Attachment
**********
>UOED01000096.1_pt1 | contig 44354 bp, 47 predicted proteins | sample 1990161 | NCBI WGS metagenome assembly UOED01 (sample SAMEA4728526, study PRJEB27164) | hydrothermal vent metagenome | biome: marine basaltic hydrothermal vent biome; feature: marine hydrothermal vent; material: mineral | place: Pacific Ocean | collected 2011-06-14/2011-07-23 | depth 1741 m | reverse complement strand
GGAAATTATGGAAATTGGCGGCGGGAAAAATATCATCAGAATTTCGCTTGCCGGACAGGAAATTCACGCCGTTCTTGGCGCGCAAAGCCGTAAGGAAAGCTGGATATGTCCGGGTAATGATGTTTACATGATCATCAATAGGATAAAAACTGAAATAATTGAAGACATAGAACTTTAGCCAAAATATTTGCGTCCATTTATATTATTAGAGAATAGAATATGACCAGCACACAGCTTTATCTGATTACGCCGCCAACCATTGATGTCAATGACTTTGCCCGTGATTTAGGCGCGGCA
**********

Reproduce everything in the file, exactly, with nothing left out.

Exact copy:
>UOED01000096.1_pt1 | contig 44354 bp, 47 predicted proteins | sample 1990161 | NCBI WGS metagenome assembly UOED01 (sample SAMEA4728526, study PRJEB27164) | hydrothermal vent metagenome | biome: marine basaltic hydrothermal vent biome; feature: marine hydrothermal vent; material: mineral | place: Pacific Ocean | collected 2011-06-14/2011-07-23 | depth 1741 m | reverse complement strand
GGAAATTATGGAAATTGGCGGCGGGAAAAATATCATCAGAATTTCGCTTGCCGGACAGGAAATTCACGCCGTTCTTGGCGCGCAAAGCCGTAAGGAAAGCTGGATATGTCCGGGTAATGATGTTTACATGATCATCAATAGGATAAAAACTGAAATAATTGAAGACATAGAACTTTAGCCAAAATATTTGCGTCCATTTATATTATTAGAGAATAGAATATGACCAGCACACAGCTTTATCTGATTACGCCGCCAACCATTGATGTCAATGACTTTGCCCGTGATTTAGGCGCGGCA